In longer exorcisms (which can go on for months), fasting may need to be mitigated or else assigned to members who are not part of the team directly involved in the exorcism. Physical strength is often needed to withstand the grueling work of major exorcism.

With such precautions in mind, and in spite of the textual variations in the “prayer and fasting” text of Scripture, the instinct of the Church is that casting out demons is best assisted by both prayer and fasting. The current Rite of Exorcism (2004) says,

The Exorcist, mindful that the tribe of demons cannot be cast out except through prayer and fasting, should take care that these two most effective remedies for obtaining divine help be used, after the example of the Holy Fathers, both by himself and by others, insofar as is possible (De Exorcismis # 31).

The Older Rite (1614) also advises,

Therefore, he will be mindful of the words of our Lord (Mt. 17:20), to the effect that there is a certain type of evil spirit who cannot be driven out except by prayer and fasting. Therefore, let him avail himself of these two means above all for imploring the divine assistance in expelling demons, after the example of the holy fathers; and not only himself, but let him induce others, as far as possible, to do the same (De Exorcizandis # 10).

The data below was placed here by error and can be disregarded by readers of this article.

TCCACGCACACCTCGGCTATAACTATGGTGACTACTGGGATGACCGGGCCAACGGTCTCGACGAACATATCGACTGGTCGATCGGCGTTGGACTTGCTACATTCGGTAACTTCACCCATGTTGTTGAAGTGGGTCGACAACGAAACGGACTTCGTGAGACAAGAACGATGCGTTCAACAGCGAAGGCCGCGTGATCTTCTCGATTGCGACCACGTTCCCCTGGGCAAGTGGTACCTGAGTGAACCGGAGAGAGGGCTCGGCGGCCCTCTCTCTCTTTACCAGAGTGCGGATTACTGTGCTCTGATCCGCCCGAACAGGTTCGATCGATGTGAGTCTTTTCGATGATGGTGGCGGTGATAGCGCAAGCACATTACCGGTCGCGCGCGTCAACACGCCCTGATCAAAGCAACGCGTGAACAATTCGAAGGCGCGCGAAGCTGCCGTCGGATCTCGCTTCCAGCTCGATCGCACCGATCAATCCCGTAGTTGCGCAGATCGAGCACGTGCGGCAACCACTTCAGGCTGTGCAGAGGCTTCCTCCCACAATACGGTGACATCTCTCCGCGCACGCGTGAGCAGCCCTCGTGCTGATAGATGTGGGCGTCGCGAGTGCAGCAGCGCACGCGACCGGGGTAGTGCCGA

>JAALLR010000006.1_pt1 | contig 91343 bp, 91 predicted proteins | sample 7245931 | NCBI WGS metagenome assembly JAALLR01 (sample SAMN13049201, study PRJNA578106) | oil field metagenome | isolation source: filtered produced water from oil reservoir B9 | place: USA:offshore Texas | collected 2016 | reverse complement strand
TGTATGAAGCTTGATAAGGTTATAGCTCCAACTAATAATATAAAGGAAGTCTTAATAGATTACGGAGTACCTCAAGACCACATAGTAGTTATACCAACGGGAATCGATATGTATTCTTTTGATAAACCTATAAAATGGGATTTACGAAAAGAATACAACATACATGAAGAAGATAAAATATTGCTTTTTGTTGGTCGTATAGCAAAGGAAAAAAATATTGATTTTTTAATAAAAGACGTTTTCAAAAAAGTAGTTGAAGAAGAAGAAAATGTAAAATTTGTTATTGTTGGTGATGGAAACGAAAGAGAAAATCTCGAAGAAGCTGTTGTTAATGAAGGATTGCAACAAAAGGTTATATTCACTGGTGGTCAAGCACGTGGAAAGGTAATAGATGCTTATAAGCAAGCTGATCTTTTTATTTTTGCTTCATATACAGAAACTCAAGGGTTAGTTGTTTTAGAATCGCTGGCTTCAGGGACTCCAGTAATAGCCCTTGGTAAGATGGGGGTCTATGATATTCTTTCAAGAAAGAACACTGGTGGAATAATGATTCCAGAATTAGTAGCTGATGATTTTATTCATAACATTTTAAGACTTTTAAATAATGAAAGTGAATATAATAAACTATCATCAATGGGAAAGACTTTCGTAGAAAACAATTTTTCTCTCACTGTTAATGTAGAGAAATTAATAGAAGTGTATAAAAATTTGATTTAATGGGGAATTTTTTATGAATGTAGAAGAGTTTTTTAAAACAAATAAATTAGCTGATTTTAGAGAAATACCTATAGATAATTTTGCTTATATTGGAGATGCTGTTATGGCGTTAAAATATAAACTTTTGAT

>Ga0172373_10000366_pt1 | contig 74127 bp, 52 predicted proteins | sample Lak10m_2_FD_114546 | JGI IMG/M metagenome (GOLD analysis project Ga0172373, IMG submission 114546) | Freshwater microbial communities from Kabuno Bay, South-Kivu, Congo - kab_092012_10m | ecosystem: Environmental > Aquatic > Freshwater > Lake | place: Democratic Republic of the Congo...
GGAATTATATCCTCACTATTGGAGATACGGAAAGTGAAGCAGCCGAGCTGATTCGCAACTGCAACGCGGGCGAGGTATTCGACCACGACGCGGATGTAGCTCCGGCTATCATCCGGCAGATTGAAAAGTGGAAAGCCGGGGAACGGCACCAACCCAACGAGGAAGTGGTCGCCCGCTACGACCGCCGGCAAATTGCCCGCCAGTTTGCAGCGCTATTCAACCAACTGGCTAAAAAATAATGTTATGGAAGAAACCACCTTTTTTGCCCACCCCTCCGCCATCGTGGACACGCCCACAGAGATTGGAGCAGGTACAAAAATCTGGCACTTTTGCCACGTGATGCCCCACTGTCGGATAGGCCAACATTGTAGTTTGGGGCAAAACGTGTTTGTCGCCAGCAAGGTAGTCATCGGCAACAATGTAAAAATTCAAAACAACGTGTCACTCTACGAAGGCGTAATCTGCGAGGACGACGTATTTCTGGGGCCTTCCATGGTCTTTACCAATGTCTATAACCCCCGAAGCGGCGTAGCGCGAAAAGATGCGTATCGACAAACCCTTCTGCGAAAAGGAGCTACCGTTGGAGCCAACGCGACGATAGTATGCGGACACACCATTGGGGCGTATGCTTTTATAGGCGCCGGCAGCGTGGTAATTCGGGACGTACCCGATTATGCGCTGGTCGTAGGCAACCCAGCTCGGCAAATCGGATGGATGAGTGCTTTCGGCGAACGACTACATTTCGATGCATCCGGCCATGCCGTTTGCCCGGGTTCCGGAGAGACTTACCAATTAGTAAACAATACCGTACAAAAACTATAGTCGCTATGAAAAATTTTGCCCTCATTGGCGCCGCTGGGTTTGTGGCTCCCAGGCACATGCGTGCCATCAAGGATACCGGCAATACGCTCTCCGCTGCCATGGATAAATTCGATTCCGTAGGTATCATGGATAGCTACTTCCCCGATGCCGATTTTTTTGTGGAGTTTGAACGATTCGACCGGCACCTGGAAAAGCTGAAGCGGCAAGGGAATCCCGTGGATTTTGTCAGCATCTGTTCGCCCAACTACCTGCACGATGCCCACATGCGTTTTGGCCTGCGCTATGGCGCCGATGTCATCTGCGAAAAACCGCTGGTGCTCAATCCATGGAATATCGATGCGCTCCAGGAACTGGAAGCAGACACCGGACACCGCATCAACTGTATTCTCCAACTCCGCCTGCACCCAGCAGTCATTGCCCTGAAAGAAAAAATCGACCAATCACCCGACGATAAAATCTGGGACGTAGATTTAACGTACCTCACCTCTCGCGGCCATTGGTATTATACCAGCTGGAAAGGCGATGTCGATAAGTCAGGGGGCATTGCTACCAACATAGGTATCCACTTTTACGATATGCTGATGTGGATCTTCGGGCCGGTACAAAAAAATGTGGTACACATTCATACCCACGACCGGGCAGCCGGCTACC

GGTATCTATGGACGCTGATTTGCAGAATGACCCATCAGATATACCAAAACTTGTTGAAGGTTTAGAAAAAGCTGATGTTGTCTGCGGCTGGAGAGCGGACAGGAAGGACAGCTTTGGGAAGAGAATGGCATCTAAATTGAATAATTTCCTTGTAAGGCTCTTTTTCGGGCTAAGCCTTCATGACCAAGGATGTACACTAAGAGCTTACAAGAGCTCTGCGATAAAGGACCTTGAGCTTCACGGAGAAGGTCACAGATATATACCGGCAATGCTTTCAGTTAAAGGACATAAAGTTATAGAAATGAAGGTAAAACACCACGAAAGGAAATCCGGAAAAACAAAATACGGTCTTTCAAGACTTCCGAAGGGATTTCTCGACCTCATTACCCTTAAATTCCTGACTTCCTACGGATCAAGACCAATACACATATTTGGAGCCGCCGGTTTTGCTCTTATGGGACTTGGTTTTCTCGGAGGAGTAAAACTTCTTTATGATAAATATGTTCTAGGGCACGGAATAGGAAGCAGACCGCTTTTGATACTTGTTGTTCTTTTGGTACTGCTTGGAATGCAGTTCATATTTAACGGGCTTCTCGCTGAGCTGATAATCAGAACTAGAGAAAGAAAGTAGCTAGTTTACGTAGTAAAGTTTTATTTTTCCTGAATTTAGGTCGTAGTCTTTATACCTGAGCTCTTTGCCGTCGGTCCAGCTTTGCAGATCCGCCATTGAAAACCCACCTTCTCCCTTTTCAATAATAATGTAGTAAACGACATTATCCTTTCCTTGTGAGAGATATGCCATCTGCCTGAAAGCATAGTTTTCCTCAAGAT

Why or how does fasting add power to prayer? One reasonable (and biblical) answer is that prayer and worship should generally involve sacrifice. Scripture says,

  • Understand these things, you that forget God; lest he snatch you away, and there be none to deliver you. The sacrifice of praise shall glorify me: and there is the way by which I will show him my salvation, says the Lord (Psalm 50:22-23).
  • Through him then let us continually offer up a sacrifice of praise to God, that is, the fruit of lips that acknowledge his name. Do not neglect to do good and to share what you have, for such sacrifices are pleasing to God (Heb 13:15-16).
  • You shall observe the Feast of Unleavened Bread … And none shall appear before Me empty-handed. Also you shall observe the Feast of the Harvest of the first fruits of your labors (ex 23:15-16).

There has developed in Western world the strange notion of worship and praise without sacrifice. In many sectors, worship has devolved to little more than a form of entertainment, wherein the whims and preferences of the faithful are expected to be catered to. Worship, by this notion, should be brief and should take place in comfortable, air-conditioned churches with padded pews and convenient parking. The “message” and liturgy should not be intellectually or morally challenging; rather they should be encouraging and pleasing. The music and “style” of liturgy should meet the preferences of those assembled.